Everyone talks about recidivism within our penal system, but some businesses are doing something about it.
While attending a recent meeting at the Workforce Center, someone mentioned an ongoing project with Smith Foundry. Intrigued, I set up a meeting with owner Neil Ahlstrom to learn more.
The idea goes back to the 1950s. In the 1950s through 1970s, Stillwater Prison had a working foundry on site where inmates were able to learn the skills of foundry work. Placement was done the way most of us network today: the guy running the foundry would call his friends in the industry when someone whom he’d like to place was getting out. Even then, the jobs were always forthcoming. In exchange for ready-made employees, the Minnesota foundries provided supplies and equipment for the Stillwater Prison foundry. Everyone benefited.
While the foundry at Stillwater no longer operates, Minncor Industries contacted Neil recently to discuss the role his business and industry could play in the re-entry network system. Following a meeting and tour of their programs, Neil quickly saw the opportunities and even had some ideas to conquer the obstacles. Neil says, “I really liked what I saw and I know how much all areas of manufacturing need good help.”
Neil and Minncor’s next step was to arrange a similar tour for the Metal Casters of MN Association. This was step one in marrying employer needs with potential employees and the start of resolving one of the obstacles, as the tour provided the manufacturers with an understanding of the program. In addition, everyone gained greater understanding of the challenges they would face together in making employment work. Chief among them are training, family crises, financial issues, housing needs, and often drug and alcohol counseling. Neil Ahlstrom and representatives from several professional organizations to which his business belongs have been meeting over the past six months with Minncor, the MN Dept. of Corrections, Hennepin County, RISE, the Mpls. Council of Churches, Alternatives to Violence, DEED, Anoka Technical College, and other partners to further develop a network and support system for people coming out of prison. They have aptly named their group the Reentry Resource Network.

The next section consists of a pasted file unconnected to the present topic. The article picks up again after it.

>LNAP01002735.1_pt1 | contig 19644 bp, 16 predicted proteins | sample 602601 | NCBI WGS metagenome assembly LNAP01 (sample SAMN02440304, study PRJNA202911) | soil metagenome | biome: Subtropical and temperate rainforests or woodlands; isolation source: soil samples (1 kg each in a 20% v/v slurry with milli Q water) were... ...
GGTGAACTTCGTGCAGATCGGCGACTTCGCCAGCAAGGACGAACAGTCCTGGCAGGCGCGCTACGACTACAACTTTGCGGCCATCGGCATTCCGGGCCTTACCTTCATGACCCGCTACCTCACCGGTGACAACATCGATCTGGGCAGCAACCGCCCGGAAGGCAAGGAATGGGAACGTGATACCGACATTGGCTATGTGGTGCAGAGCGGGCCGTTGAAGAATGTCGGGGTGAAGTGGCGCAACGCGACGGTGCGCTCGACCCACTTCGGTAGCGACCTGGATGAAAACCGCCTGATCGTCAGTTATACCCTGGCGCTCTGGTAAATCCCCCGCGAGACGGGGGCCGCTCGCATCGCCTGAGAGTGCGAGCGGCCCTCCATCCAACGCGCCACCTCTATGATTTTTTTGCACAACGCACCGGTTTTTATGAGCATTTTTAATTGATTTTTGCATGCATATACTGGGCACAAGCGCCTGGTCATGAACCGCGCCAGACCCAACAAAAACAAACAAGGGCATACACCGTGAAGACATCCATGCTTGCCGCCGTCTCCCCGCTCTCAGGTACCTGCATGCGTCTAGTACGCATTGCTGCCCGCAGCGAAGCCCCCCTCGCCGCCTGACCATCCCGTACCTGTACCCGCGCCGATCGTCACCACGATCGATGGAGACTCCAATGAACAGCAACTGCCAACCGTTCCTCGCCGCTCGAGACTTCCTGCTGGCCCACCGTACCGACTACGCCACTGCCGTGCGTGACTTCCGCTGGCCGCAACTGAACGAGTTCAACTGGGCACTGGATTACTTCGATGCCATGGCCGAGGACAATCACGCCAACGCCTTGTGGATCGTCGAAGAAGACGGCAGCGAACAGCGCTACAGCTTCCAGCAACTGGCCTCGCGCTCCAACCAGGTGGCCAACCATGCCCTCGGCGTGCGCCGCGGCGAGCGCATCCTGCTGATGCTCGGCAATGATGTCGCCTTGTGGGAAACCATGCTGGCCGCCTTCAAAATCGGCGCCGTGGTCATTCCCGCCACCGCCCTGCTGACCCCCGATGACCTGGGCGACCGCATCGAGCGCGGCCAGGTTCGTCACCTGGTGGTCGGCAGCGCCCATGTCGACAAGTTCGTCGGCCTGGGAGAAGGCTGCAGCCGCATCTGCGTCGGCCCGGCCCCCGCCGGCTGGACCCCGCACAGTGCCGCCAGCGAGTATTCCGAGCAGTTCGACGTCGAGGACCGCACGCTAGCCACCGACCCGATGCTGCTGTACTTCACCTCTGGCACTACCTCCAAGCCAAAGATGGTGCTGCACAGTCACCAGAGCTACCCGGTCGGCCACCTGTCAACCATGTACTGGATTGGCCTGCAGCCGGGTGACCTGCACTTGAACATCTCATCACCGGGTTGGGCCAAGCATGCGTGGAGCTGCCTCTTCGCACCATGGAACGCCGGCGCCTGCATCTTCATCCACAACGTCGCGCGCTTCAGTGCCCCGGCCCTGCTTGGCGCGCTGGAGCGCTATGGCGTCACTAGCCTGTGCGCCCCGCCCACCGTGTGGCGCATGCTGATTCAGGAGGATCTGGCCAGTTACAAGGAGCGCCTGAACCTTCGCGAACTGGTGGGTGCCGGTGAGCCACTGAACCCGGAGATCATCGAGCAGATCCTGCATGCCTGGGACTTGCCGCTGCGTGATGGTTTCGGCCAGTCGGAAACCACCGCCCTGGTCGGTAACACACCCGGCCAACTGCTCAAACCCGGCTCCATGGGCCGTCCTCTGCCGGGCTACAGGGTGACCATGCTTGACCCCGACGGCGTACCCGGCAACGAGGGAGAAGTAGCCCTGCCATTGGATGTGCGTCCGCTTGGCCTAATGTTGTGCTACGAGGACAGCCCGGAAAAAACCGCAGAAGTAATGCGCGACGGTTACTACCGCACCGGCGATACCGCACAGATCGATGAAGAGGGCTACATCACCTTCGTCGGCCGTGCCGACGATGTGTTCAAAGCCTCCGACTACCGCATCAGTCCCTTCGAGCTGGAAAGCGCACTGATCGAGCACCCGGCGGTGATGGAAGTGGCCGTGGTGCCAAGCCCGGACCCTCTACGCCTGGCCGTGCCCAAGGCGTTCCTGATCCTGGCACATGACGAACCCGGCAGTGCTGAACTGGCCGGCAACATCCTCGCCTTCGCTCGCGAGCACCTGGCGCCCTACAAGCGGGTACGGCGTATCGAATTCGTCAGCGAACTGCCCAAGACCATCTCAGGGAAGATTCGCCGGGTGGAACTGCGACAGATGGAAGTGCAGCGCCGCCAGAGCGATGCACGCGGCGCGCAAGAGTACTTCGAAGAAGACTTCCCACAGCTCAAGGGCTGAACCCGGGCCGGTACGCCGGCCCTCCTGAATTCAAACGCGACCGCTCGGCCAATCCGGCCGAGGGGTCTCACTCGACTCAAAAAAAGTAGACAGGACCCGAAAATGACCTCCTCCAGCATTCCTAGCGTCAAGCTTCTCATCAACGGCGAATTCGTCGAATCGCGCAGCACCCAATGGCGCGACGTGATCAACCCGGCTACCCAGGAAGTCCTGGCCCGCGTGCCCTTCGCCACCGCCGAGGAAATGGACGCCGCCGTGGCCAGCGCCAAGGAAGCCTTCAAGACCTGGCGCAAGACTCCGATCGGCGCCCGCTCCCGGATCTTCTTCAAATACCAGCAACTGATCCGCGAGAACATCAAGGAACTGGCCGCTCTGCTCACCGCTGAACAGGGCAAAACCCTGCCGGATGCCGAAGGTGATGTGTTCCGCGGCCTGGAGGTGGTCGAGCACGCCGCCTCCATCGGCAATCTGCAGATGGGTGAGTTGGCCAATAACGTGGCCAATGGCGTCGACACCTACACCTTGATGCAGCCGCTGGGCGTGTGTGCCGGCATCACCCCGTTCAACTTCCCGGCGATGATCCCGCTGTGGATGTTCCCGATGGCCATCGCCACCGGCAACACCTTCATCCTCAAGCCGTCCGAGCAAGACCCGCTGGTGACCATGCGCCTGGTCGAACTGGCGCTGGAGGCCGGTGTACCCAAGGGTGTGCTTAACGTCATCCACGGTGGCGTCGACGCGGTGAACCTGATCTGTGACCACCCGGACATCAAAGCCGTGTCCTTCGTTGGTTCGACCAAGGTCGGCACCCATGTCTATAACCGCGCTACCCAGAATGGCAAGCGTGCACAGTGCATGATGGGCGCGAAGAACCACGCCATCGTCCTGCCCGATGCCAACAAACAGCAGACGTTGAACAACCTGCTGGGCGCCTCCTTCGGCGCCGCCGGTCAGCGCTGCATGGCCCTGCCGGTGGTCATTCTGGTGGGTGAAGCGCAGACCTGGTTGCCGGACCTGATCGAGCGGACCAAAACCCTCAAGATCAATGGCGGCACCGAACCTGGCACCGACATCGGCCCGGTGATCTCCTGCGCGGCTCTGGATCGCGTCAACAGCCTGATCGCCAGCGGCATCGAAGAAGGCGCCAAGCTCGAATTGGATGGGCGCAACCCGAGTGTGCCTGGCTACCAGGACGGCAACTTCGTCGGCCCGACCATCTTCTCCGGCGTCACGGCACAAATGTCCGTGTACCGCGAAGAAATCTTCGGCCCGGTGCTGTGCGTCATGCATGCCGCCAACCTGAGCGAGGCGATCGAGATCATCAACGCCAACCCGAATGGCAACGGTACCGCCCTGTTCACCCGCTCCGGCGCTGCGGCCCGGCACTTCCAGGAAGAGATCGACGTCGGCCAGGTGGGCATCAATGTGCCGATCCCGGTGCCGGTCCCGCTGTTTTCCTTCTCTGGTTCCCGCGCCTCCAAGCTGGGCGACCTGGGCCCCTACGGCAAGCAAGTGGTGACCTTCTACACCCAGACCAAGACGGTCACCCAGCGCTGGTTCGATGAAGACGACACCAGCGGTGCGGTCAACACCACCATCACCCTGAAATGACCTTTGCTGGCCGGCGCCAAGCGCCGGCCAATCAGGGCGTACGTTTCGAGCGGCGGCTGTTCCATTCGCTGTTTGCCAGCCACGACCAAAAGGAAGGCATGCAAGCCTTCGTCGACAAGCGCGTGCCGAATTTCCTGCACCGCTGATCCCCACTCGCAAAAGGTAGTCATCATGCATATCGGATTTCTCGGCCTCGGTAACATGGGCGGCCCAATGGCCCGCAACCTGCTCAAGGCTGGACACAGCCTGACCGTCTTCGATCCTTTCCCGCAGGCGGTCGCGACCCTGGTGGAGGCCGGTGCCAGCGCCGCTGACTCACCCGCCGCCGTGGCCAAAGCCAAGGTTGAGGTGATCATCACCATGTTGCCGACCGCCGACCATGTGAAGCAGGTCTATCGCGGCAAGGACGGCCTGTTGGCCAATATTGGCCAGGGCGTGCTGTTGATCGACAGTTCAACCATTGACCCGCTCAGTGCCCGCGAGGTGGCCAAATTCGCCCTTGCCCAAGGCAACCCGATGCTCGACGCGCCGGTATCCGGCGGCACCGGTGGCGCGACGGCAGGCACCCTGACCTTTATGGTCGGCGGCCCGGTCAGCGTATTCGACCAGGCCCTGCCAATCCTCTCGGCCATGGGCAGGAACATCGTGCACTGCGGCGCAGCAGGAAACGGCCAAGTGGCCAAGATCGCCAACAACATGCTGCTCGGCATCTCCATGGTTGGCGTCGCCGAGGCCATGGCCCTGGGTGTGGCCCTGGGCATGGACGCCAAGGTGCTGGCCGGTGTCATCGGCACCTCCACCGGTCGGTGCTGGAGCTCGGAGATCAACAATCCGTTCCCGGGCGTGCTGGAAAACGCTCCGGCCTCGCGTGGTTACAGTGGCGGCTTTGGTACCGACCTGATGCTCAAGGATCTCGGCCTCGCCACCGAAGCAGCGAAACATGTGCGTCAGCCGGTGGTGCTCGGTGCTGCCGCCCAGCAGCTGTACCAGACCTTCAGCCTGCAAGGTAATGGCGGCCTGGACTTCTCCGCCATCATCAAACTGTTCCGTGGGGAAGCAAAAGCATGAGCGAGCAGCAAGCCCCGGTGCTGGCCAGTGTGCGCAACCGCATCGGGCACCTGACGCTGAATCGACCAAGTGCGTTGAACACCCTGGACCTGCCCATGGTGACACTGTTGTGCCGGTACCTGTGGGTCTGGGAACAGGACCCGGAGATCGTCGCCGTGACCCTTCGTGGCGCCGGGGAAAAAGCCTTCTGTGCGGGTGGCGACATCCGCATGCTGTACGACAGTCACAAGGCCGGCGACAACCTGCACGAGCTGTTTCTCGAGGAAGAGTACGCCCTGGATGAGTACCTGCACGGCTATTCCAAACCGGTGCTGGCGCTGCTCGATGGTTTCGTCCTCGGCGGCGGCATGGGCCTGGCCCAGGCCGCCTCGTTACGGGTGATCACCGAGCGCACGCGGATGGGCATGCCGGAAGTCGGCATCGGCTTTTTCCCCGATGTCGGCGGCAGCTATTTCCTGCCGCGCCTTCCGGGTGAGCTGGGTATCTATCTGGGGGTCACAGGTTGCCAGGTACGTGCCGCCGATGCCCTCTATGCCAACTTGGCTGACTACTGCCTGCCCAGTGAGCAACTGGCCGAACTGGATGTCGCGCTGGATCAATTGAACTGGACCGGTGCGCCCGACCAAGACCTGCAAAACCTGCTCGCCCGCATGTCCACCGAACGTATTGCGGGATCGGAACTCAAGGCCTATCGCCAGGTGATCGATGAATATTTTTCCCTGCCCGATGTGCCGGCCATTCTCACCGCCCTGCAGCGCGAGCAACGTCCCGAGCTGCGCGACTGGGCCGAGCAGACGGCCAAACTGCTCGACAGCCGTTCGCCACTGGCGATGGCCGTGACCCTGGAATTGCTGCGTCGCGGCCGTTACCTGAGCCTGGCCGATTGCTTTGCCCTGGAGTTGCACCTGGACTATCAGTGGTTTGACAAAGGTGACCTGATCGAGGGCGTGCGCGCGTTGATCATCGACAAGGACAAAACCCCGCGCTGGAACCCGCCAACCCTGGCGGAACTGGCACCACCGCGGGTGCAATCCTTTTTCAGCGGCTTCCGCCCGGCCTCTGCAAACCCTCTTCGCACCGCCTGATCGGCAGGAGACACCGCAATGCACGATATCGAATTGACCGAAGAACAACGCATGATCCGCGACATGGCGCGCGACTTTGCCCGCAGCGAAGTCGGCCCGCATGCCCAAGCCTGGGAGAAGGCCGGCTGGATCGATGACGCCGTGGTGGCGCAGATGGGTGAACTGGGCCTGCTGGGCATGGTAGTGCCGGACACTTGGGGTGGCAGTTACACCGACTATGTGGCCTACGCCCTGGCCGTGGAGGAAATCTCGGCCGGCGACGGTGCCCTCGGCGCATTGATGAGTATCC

In fact, Minncor has a number of job development and manufacturing programs within our correctional facilities, including carpentry, sheet metal working, welding, woodworking, office furniture and tractor assembly and more. For many years quality hay wagons were produced under the Minncor name. Today, many of our larger corporations competitively subcontract to the prison systems for manufacturing.
Smith Foundry and other businesses within the metal casting industry need more entry-level employees than Minncor can provide, which is one reason the program now includes Hennepin County and its workhouse facilities in Plymouth, Minnesota. These are stable companies who might very well provide life-long advancement in this industry. The partnerships that are developing are leaping another obstacle, the fear employers and managers have of hiring anyone who’s been incarcerated. Every new hire comes with some baggage, at least with Minncor the employer will know what issues the new employee will be facing and there will be resources to help both employee and employer. Neil says, “I’ve had very good success over the years hiring employees from programs such as this.” It’s testimonials like Neil’s that will bring other employers to the table with jobs. His advice to other employers is “be prepared and willing to give people a second chance. Who among us hasn’t benefited from that in the past?”